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19 of 20 people found the following review helpful By Granny Weatherwax on 27 May 2005
Format: Paperback Verified Purchase
I have finished this book in 3 nights, and that says a lot for a full-time working mother of a small baby ... This is Kay at his best, the only one of his books I loved more than Tigana.
Every time I pick up one of his books, I am amazed how the writer has managed to create an imaginary world similar enough to our own to be realistic, but completely different and fascinating at the same time. The Last Light of the Sun has the proper mix of familiar places and everyday people on the one hand and magic creatures and violent battles on the other, to satisfy any serious fantasy reader. I also personally enjoyed a lot the references to places and events of previous books (e.g. Sailing to Sarantium) that create a sense of familiarity, while at the same time the story and characters are completely original. I wish more writers of "series" could be inspired by this example, and avoiding repeating themselves over and over.
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11 of 12 people found the following review helpful By A. Ross TOP 500 REVIEWER on 18 Mar. 2005
Format: Hardcover
About ten years ago I read Kay's "The Lions of Al-Rassan" and enjoyed it a great deal, so when I was looking for something fairly long to settle in with, this caught my eye at the library. Some 500 pages later, I felt much as I do at the end of lengthy Hollywood epics like Gladiator: I was suitably engaged for a long time by an occasionally excellent, occasionally cheezy, generally solid work of entertainment. The book is set in the slightly alternate Earth Kay used for The Lions of Al-Rassan and The Sarantine Mosaic, a world very much the same as ours, with some glimmerings of magic, and different names. Here, the story takes place in roughly 9th-century Britain, and is devoted to showing the interactions between Anglo-Saxons, Welsh, and Viking people during a time of profound change.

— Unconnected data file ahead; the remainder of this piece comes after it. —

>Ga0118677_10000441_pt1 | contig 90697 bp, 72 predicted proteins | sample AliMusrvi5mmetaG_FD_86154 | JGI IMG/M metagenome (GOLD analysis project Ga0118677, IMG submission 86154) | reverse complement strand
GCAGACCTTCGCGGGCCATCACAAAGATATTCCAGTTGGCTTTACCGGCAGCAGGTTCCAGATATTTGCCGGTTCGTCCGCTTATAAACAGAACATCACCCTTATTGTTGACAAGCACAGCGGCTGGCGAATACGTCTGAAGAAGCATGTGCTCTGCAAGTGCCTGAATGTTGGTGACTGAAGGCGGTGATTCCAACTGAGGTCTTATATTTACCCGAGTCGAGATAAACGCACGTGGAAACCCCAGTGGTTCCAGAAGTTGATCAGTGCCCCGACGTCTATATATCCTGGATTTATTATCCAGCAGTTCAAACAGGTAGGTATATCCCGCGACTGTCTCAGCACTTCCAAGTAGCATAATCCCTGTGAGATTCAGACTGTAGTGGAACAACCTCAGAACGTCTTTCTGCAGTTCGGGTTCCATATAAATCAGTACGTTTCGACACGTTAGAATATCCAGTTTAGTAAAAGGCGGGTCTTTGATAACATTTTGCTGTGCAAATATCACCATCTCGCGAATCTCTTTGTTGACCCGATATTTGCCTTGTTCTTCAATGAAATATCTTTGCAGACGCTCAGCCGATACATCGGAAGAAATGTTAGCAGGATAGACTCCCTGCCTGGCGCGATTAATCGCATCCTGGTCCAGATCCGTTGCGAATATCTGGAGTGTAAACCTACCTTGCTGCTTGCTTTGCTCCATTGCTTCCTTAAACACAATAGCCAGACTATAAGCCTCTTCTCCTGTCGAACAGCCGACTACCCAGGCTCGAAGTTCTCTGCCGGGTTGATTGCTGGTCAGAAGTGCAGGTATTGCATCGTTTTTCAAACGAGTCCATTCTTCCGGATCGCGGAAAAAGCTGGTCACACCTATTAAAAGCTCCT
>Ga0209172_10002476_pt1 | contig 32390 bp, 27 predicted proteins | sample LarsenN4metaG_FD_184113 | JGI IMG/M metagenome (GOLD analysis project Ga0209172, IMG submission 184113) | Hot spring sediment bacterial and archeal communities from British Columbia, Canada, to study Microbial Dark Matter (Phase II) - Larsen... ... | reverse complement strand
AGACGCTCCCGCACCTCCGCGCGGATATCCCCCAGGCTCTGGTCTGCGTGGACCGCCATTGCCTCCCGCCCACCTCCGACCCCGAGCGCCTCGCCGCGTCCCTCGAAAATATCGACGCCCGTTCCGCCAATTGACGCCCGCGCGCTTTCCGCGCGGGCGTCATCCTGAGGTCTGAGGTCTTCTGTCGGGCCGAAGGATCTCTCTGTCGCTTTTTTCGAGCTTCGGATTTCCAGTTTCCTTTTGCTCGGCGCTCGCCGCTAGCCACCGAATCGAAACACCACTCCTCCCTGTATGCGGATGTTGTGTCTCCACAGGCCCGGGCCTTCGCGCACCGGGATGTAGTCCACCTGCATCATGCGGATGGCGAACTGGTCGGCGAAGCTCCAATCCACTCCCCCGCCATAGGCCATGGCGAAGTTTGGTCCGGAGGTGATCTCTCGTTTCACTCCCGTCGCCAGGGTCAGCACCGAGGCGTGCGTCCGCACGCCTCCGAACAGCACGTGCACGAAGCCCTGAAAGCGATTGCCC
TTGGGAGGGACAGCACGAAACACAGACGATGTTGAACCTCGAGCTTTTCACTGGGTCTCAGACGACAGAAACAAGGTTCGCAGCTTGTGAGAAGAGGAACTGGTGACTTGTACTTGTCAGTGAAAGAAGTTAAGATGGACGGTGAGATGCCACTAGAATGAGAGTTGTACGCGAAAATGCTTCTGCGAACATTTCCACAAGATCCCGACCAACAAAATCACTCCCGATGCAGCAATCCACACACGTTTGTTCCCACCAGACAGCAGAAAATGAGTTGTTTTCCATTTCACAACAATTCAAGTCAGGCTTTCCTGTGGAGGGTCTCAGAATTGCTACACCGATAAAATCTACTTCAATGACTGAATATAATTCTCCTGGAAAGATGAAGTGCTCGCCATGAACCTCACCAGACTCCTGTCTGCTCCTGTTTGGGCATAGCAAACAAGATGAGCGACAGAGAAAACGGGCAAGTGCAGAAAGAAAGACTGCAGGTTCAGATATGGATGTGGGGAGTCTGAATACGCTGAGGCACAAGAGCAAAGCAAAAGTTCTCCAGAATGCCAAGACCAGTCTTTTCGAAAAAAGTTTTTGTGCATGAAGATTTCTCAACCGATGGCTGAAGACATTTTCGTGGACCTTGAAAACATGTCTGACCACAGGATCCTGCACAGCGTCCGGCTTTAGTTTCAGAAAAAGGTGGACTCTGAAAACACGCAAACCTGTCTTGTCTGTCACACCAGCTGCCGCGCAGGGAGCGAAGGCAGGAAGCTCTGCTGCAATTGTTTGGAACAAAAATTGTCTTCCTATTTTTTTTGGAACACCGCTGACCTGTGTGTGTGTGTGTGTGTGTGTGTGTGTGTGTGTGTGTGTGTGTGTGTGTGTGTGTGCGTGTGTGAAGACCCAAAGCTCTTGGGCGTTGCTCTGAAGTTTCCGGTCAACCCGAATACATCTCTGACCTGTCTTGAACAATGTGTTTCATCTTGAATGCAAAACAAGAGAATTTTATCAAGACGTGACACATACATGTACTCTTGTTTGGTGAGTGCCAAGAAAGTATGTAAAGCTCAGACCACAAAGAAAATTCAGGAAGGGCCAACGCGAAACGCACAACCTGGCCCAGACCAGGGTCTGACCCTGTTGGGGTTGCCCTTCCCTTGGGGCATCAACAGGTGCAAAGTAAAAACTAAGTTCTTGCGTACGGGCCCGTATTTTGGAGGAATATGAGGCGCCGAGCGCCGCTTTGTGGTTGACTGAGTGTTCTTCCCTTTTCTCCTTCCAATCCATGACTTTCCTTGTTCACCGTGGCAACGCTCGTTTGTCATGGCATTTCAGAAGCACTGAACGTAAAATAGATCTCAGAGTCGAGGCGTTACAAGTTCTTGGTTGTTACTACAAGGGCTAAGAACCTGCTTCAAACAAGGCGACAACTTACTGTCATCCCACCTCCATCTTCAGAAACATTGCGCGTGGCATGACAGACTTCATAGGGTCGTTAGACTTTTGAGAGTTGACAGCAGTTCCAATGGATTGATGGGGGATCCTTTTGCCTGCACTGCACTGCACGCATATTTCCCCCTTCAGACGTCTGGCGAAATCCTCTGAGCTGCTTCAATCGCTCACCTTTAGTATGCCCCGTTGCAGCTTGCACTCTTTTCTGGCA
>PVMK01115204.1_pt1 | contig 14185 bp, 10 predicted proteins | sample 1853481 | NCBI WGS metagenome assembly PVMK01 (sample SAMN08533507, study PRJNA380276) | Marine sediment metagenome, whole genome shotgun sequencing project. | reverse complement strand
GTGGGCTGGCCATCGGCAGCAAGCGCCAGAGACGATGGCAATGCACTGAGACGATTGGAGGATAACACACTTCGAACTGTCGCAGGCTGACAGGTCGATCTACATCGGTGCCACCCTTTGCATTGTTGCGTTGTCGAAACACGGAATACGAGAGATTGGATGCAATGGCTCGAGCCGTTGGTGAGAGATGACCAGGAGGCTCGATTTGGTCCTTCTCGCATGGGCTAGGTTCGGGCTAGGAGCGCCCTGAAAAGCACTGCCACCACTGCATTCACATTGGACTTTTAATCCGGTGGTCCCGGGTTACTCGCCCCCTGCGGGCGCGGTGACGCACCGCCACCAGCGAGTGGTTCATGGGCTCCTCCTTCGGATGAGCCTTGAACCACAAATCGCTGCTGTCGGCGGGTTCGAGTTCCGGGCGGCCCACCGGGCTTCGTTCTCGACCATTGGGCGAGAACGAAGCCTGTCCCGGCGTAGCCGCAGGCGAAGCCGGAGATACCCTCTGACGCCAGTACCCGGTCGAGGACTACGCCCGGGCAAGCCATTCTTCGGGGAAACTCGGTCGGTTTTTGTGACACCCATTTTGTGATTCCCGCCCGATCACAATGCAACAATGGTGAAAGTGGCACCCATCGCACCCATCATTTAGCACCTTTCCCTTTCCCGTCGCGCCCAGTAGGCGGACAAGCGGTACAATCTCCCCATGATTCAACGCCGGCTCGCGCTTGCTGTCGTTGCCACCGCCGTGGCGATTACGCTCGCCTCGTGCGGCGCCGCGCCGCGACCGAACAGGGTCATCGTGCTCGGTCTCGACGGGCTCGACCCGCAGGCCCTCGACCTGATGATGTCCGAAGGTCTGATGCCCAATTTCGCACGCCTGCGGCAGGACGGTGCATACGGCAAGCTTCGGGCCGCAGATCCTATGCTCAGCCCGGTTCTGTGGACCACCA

This is done by introducing a fairly large cast of characters from each side. We have the Anglcyn king Aeldred (based on Aldred of Wessex) who spends his lifetime trying to build a society that can withstand Erling (Norse) raids. At his side are his four children: the playful heir, the cerebral younger son, the fiery daughter, and the good daughter with fey powers. The Cyngael (Welsh) people are represented by Alun, a prince of one of the three lands, along with Brynn, the lord of another, and his family. A priest of Jad (a benign light/sun-based faith standing in for Christianity) named Cenion travels the land trying to bring greater tolerance and understanding between Cyngael and Anglcyn. The Erling are mainly shown through a retired warrior exiled in his middle age for killing a man in a pub, and his disgraced son, who runs away to join a mercenary force of raiders.
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3 of 3 people found the following review helpful By Chris Evans on 27 Jun. 2006
Format: Paperback
A great book. Agree that geography was a little disorientating at times but not enough to put me off enjoying it.

Characters were very good as always and I really felt for them as usual. I personally like the 'chopping' style of the storyline as it is good to see how the multiple paths interact together. This is a fairly new direction for GGK and it was good that (unlike RJ's WOT series) there were no 'dull' paths which you felt were taking you away from the action you wanted to read about.

Emotionally speaking I felt more for the characters in Arbonne or AlRassan but those were different storys with different focuses so this is in no way a criticism of LLotS.

All in all an excellent read and throw in Vikings and Blood Eagles and in my book you have a winner ;)